In its decision of 15 January 2015, the General Court of the European Union (GC) held that the Principality of Monaco cannot claim protection of the word mark MONACO in the European Union in respect of some of the goods and services applied for. The protection was refused for, inter alia, magnetic data carriers, printed matters, photos, travel arrangement services, entertainment, sports activities, and temporary accommodation.
In 2010, the Principality of Monaco had been granted, by the World Intellectual Property Organisation (WIPO), an international registration of the word mark MONACO covering the territory of the EU. However, in 2013, the Office for Harmonization in the Internal Market (OHIM) refused to register the relevant trade mark for the aforementioned goods and services. With regard to Art. 7 (1) (b) and (c) of Regulation (EC) No 207/2009, the OHIM based its refusal on the mark’s lack of distinctive character. Further, the term “Monaco” designated the territory of the same name and could, therefore, be perceived by the relevant public as designating the origin or geographical destination of the goods and services concerned.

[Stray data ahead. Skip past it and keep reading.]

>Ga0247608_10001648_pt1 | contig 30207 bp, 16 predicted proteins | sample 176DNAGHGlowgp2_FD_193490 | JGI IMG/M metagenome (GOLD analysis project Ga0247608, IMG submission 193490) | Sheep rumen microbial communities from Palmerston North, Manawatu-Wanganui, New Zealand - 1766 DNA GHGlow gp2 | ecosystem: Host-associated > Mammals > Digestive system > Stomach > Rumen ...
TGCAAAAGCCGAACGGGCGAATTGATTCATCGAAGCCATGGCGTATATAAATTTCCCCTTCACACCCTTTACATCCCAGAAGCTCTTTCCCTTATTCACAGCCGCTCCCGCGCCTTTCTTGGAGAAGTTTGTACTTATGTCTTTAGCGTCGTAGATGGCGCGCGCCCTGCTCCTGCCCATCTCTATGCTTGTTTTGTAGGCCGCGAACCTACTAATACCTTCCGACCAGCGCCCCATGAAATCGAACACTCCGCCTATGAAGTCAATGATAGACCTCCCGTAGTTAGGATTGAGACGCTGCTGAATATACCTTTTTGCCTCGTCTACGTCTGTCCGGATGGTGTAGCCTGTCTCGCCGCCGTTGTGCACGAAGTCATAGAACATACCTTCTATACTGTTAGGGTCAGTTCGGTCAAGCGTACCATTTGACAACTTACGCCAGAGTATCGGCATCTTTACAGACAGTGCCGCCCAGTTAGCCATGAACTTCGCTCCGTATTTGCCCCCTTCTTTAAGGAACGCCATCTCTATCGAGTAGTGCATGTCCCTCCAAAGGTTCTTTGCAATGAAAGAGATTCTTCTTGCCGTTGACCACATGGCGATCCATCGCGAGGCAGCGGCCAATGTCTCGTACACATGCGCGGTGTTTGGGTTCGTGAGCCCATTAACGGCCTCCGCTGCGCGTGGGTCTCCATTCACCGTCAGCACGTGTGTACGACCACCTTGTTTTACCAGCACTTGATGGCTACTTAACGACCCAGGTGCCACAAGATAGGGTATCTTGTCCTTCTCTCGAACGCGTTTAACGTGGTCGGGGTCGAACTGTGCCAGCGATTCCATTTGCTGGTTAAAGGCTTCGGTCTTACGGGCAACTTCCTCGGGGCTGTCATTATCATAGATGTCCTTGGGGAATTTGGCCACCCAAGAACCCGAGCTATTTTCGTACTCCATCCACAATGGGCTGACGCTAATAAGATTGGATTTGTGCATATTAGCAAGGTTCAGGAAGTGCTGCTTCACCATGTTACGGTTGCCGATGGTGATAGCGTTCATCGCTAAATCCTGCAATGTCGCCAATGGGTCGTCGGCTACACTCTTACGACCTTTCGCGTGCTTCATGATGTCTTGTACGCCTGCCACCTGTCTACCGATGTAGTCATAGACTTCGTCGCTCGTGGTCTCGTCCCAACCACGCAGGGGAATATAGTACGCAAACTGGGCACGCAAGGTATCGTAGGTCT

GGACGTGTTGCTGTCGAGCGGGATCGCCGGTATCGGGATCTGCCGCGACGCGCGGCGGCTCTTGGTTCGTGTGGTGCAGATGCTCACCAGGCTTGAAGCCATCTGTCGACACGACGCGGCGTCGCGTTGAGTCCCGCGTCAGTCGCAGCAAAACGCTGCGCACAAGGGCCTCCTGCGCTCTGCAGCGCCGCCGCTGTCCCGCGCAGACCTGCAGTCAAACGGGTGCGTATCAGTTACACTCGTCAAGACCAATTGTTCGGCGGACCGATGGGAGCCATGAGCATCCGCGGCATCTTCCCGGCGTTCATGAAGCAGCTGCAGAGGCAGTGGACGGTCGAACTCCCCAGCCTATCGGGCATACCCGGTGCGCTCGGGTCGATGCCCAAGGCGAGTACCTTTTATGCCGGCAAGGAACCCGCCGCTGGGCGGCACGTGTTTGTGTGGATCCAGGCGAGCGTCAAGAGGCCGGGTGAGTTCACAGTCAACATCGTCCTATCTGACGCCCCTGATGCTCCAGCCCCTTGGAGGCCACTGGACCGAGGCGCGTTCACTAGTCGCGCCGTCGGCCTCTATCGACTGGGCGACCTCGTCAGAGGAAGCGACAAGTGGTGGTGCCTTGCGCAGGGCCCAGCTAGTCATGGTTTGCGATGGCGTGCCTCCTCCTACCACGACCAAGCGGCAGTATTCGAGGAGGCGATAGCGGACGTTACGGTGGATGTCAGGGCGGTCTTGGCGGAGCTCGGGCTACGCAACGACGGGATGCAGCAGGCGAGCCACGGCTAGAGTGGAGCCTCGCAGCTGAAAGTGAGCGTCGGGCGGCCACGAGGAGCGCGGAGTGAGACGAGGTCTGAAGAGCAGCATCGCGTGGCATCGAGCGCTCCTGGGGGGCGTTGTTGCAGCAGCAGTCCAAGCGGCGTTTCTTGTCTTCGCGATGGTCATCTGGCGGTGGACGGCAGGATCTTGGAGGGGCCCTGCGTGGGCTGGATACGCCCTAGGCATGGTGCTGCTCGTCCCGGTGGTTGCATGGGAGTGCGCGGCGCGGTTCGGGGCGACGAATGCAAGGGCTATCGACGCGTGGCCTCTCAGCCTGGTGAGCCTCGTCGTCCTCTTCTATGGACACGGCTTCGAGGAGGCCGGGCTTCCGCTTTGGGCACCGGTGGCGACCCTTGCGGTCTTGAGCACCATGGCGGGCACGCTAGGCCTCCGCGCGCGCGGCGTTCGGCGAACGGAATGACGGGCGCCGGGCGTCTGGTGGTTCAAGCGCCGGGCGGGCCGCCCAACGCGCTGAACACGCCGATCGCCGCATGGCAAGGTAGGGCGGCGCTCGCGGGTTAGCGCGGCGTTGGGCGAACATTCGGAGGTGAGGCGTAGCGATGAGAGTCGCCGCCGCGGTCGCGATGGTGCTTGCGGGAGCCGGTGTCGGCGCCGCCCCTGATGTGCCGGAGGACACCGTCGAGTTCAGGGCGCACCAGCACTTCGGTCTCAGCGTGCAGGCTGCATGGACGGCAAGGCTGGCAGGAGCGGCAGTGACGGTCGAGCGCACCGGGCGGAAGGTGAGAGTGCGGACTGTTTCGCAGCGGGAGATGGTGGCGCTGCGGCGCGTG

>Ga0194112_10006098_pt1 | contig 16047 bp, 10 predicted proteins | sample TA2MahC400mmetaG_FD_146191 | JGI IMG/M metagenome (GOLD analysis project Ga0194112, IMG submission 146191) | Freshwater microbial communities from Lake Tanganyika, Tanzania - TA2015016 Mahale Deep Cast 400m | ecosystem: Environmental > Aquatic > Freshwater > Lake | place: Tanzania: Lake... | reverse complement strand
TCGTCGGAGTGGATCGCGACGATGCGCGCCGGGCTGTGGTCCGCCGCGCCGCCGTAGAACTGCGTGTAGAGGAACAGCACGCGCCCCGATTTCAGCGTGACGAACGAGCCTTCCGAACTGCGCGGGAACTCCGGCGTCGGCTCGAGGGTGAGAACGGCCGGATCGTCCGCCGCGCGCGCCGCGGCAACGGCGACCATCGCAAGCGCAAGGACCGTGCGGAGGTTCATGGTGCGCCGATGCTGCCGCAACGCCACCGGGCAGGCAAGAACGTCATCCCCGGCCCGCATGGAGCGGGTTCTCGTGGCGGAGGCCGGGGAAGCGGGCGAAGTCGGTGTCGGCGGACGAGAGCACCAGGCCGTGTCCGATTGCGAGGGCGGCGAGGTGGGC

The current trademark owner, a company under the laws of Monaco, then filed an action against the decision of the OHIM before the GC. The trademark owner, among other things, claimed that the Board of Appeal of OHIM failed to sufficiently substantiate its decision and that the scope of application of EU law did not extend to the territory of the Principality of Monaco. The GC, however, dismissed the action in its entirety and thus confirmed the decision of OHIM. In particular, the Court rejected the plaintiff’s allegation that the scope of application of EU law did not extend to the territory of the principality. Rather, by requesting to have the EU designated for an international registration of the trade mark at issue, the principality placed itself within the scope of application of EU law.With regard to the alleged distinctive character of the trade mark MONACO, the GC established that the ascertained descriptive nature of the trademark itself implies the absence of a distinctive character for the goods or services in question. It held that:
“The term ‘Monaco’ is the name of a principality […] which – despite its surface area of only approx. 2 km2 and a population of not more than 40 000 inhabitants – is known worldwide, even if only for its renowned princely family and the organization of a Formula 1 Grand Prix and a circus festival. The prominence of the Principality of Monaco is even bigger with Union citizens, in particular because of Monaco’s common border with one member state, France; and its proximity to another member state, Italy; and the usage of the currency in use in 19 out of 28 member states, the Euro, by this third country.” (unofficial translation made by author)